The kit included a 4G tablet computer, a blood pressure cuff, an oximeter, and a Bluetooth-connected scale. The RPM technology helped nurses monitor members’ blood pressure and oxygen levels while the tablet supported ongoing engagement that kept patients involved and actively participating.
In 2021,UnitedHealthcare implemented the Babyscripts platform as part of an RPM program for OB-GYN physicians to monitor pregnant patients at home. Launched in Tennessee, the program was one of several US states using telehealth to address perinatal care, particularly targeting hypertension and mental health services for mothers.
In 2022,Cigna followed Humana and UnitedHealthcare to unveil its first remote patient monitoring program. In partnership with MDLIVE, Cigna’s virtual care provider, the program became available to all health plans that offered MDLIVE primary care services to their members.
RPM enabled members to track and report biometrics like blood pressure and glucose levels to their virtual primary care providers. This alignment via data between MDLIVE primary care providers, Cigna, and their members provided more significant insights into critical daily health information that can be an early indicator of a serious medical issue.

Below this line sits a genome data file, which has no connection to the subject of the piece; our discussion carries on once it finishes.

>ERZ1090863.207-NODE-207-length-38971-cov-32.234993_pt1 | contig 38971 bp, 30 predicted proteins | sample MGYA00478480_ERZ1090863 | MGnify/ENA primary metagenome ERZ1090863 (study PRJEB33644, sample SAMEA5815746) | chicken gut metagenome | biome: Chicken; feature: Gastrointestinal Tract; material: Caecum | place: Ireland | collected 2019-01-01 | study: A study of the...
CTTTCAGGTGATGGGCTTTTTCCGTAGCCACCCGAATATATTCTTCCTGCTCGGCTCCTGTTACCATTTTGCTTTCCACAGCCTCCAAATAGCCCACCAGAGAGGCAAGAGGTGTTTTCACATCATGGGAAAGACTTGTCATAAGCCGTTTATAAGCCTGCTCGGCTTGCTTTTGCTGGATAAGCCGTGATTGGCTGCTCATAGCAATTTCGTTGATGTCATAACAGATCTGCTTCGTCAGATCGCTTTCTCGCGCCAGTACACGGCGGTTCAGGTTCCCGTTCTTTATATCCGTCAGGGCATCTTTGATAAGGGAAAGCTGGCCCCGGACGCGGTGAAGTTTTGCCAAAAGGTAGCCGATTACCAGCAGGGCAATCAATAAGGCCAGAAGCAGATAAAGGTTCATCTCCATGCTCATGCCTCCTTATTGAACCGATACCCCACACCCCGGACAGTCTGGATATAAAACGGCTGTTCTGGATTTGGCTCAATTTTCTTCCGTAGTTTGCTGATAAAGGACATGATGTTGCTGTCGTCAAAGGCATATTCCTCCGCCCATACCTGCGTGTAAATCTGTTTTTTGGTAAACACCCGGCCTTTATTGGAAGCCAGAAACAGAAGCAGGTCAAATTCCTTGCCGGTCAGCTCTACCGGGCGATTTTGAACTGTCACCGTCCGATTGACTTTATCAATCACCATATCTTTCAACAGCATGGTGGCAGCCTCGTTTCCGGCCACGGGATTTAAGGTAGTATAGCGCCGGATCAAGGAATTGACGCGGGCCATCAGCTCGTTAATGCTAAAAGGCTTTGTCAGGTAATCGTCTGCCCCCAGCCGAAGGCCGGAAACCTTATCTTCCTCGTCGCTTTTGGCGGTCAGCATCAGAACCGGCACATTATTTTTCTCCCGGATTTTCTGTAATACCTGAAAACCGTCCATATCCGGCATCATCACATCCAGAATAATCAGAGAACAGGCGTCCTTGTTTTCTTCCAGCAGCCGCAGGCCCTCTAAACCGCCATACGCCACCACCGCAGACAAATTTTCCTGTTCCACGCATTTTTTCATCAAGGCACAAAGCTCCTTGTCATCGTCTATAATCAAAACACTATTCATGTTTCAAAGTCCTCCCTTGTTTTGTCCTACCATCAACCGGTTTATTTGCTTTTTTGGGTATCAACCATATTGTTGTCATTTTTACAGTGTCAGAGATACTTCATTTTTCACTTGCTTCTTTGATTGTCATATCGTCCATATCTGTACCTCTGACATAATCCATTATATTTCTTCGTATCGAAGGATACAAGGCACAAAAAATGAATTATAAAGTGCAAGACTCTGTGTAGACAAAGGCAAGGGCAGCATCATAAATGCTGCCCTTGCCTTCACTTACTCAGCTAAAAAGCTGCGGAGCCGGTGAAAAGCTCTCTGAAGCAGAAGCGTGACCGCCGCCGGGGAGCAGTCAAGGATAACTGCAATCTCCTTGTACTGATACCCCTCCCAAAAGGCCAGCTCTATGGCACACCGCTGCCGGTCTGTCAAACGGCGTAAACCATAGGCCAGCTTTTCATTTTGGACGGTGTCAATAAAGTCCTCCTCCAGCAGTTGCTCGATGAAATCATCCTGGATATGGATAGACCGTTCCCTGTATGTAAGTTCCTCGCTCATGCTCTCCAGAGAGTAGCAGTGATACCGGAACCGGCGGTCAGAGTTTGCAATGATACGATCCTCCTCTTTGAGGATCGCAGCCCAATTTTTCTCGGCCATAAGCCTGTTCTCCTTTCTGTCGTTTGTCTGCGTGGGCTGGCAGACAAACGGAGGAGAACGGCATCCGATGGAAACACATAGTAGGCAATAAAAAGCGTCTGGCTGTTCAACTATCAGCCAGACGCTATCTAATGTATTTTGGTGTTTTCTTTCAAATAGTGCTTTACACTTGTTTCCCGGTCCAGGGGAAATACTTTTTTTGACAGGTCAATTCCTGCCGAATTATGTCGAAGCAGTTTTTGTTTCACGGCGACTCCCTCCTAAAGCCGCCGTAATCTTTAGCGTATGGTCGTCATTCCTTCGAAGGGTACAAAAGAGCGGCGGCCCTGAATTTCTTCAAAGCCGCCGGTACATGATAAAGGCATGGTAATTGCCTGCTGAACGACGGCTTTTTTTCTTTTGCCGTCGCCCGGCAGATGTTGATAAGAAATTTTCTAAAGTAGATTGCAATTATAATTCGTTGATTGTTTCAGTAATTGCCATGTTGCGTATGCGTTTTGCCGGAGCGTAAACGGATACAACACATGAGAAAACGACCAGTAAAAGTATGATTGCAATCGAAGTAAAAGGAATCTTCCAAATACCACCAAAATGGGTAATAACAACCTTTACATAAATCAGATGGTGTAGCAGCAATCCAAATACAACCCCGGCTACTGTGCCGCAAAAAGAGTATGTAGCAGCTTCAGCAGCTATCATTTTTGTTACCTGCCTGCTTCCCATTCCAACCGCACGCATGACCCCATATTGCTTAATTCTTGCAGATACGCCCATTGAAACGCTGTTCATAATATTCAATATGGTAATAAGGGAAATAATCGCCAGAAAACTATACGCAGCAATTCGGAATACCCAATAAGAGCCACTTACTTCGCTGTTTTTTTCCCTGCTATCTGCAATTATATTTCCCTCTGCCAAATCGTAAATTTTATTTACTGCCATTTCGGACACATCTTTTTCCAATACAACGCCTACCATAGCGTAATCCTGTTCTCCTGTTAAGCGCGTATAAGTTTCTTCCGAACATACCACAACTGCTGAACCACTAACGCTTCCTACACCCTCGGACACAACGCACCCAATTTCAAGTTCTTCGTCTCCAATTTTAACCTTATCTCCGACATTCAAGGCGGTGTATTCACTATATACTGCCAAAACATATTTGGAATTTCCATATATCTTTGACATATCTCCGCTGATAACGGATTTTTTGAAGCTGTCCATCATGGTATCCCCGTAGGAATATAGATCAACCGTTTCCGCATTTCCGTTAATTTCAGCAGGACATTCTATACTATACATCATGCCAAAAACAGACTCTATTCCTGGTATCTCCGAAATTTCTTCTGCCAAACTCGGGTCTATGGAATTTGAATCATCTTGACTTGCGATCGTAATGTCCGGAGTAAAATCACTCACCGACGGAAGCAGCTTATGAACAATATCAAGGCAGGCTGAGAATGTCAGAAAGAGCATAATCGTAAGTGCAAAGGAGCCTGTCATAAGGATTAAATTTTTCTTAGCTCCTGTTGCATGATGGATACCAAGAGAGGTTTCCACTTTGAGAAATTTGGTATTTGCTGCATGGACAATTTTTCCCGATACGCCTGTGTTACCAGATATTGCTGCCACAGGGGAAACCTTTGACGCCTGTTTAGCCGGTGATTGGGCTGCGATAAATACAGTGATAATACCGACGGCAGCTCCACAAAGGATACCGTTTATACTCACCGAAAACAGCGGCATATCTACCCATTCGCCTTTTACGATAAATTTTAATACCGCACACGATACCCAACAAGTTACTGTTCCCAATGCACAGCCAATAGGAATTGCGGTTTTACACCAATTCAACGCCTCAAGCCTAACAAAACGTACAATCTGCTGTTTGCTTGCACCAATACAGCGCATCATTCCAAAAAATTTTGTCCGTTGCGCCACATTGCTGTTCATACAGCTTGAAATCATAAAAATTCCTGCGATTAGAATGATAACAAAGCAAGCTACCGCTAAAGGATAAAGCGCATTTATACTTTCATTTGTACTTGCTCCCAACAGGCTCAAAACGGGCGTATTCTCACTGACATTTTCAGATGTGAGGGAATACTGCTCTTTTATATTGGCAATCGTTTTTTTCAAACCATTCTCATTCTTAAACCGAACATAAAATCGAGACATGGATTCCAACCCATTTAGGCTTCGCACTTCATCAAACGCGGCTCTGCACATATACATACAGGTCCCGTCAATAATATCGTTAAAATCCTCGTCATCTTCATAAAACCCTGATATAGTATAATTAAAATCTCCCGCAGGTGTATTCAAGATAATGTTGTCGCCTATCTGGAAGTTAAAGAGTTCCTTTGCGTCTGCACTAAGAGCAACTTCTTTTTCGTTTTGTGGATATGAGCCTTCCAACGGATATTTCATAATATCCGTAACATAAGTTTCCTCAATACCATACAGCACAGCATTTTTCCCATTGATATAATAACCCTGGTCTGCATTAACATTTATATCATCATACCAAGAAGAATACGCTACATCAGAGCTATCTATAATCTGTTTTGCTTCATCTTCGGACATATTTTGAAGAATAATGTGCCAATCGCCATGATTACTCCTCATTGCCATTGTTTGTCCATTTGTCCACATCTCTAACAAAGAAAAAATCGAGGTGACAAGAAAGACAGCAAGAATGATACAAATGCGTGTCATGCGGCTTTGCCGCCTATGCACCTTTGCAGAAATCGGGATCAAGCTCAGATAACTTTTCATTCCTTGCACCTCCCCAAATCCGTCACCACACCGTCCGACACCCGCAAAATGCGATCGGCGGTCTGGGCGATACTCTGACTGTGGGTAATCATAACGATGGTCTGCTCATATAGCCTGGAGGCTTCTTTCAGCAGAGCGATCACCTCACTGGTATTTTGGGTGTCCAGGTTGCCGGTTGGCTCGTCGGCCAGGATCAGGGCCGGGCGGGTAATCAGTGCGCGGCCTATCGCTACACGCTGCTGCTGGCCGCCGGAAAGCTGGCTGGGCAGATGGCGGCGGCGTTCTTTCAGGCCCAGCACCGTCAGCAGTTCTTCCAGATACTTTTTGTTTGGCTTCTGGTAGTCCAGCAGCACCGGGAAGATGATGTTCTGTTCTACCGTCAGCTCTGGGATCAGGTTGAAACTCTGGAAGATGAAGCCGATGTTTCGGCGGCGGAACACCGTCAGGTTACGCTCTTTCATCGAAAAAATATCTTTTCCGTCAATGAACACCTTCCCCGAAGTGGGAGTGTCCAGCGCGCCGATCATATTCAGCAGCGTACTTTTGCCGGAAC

RPM as a foundation to payor influence
As healthcare payors seek to expand their influence over care and cost, remote patient monitoring offers many valuable benefits. Increased adoption and evidence of value will position RPM as a technology-enabled foundation for many health plan initiatives and partnerships.
How ThoroughCare can support RPM use
Digital care coordination can support patient management, simplify data collection, integrate with electronic health records (EHR), and maximize reimbursement models.
ThoroughCare takes this one step further by supporting data visualization and analytics to drive actionable insight. Remote vitals can be more easily monitored and interpreted to inform care decisions.
Paired with comprehensive care planning, ThoroughCare’s RPM solution can help providers motivate patients to address their chronic illnesses as the healthcare landscape continues to shift.